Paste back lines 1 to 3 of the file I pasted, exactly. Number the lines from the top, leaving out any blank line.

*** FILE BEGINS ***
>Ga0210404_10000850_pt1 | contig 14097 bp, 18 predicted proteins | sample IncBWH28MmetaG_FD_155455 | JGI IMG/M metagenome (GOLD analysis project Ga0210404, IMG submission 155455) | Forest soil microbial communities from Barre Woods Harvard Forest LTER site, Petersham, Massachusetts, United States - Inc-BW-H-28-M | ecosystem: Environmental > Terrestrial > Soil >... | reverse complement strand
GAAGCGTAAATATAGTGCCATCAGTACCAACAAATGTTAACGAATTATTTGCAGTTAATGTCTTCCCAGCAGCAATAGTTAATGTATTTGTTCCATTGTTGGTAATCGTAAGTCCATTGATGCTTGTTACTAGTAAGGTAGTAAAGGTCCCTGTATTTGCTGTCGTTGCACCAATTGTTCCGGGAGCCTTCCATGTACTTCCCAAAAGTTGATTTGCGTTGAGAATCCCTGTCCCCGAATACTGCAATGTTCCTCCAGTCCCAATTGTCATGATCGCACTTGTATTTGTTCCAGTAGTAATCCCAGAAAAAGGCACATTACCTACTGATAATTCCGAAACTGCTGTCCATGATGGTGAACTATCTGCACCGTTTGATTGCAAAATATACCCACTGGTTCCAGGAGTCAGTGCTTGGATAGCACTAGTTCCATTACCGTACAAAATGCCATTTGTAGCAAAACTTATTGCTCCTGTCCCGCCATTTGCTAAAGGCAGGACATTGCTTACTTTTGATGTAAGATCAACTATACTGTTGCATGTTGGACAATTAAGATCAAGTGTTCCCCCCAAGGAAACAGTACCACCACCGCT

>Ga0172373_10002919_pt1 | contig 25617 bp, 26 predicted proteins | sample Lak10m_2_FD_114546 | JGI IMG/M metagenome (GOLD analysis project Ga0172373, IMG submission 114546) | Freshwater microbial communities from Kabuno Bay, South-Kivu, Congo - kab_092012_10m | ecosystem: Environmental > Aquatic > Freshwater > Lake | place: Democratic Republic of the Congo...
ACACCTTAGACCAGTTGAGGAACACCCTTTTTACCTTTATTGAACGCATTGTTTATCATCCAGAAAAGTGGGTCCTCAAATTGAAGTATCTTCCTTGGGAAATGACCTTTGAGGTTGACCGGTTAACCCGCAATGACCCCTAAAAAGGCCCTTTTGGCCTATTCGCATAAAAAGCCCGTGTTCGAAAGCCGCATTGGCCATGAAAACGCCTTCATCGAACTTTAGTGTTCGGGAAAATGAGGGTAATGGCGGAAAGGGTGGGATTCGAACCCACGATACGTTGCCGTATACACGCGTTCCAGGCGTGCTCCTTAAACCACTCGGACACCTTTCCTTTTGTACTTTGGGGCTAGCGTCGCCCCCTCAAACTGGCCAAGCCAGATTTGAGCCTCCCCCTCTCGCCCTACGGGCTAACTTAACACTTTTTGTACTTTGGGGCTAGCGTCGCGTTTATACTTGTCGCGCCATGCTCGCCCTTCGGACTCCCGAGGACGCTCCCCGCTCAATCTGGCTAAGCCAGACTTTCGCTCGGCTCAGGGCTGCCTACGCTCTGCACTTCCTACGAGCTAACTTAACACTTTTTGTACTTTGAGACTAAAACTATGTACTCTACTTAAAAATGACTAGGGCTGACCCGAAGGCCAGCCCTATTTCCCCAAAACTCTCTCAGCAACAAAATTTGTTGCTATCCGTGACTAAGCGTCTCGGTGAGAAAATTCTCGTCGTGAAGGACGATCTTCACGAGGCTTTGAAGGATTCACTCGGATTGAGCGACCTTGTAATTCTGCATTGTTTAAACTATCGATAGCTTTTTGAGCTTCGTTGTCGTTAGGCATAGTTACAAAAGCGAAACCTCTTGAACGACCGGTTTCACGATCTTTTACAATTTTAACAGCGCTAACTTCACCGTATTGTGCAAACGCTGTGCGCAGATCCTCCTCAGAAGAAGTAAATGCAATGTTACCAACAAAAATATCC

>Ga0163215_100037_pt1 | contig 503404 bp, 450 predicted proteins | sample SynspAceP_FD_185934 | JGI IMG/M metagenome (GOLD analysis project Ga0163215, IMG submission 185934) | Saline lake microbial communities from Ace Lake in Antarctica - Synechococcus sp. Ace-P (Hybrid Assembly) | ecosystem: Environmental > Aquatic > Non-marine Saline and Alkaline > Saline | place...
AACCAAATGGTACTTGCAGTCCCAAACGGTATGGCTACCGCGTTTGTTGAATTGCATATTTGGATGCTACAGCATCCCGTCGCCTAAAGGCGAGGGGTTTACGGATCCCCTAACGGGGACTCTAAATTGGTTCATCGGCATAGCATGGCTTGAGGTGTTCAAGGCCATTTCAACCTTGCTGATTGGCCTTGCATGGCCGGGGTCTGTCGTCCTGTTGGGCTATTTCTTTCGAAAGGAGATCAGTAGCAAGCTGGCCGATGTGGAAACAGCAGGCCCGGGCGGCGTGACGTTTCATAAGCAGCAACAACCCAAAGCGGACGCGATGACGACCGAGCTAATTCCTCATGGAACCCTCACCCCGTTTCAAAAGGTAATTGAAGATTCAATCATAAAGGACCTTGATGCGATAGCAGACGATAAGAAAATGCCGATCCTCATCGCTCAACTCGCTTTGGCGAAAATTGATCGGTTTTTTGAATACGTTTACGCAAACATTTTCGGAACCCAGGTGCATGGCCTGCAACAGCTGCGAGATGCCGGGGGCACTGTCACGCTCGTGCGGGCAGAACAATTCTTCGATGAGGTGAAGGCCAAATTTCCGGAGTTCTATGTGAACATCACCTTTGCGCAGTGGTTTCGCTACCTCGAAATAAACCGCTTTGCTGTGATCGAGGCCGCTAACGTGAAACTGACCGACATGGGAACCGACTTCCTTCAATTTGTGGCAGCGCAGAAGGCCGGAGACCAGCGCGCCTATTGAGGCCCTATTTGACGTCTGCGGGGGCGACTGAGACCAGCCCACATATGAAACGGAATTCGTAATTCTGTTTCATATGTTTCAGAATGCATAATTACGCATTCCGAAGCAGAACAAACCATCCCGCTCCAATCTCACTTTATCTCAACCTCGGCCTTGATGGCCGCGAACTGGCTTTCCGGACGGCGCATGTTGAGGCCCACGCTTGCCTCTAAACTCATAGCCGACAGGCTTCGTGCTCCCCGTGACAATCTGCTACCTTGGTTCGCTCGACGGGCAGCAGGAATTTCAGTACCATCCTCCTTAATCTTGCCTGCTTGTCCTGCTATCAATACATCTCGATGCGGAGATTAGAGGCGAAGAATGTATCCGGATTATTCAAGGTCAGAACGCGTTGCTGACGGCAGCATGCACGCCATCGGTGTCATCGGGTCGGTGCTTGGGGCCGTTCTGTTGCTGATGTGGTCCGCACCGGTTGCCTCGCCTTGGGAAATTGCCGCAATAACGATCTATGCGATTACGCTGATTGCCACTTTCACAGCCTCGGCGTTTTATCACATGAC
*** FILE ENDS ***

>Ga0210404_10000850_pt1 | contig 14097 bp, 18 predicted proteins | sample IncBWH28MmetaG_FD_155455 | JGI IMG/M metagenome (GOLD analysis project Ga0210404, IMG submission 155455) | Forest soil microbial communities from Barre Woods Harvard Forest LTER site, Petersham, Massachusetts, United States - Inc-BW-H-28-M | ecosystem: Environmental > Terrestrial > Soil >... | reverse complement strand
GAAGCGTAAATATAGTGCCATCAGTACCAACAAATGTTAACGAATTATTTGCAGTTAATGTCTTCCCAGCAGCAATAGTTAATGTATTTGTTCCATTGTTGGTAATCGTAAGTCCATTGATGCTTGTTACTAGTAAGGTAGTAAAGGTCCCTGTATTTGCTGTCGTTGCACCAATTGTTCCGGGAGCCTTCCATGTACTTCCCAAAAGTTGATTTGCGTTGAGAATCCCTGTCCCCGAATACTGCAATGTTCCTCCAGTCCCAATTGTCATGATCGCACTTGTATTTGTTCCAGTAGTAATCCCAGAAAAAGGCACATTACCTACTGATAATTCCGAAACTGCTGTCCATGATGGTGAACTATCTGCACCGTTTGATTGCAAAATATACCCACTGGTTCCAGGAGTCAGTGCTTGGATAGCACTAGTTCCATTACCGTACAAAATGCCATTTGTAGCAAAACTTATTGCTCCTGTCCCGCCATTTGCTAAAGGCAGGACATTGCTTACTTTTGATGTAAGATCAACTATACTGTTGCATGTTGGACAATTAAGATCAAGTGTTCCCCCCAAGGAAACAGTACCACCACCGCT

>Ga0172373_10002919_pt1 | contig 25617 bp, 26 predicted proteins | sample Lak10m_2_FD_114546 | JGI IMG/M metagenome (GOLD analysis project Ga0172373, IMG submission 114546) | Freshwater microbial communities from Kabuno Bay, South-Kivu, Congo - kab_092012_10m | ecosystem: Environmental > Aquatic > Freshwater > Lake | place: Democratic Republic of the Congo...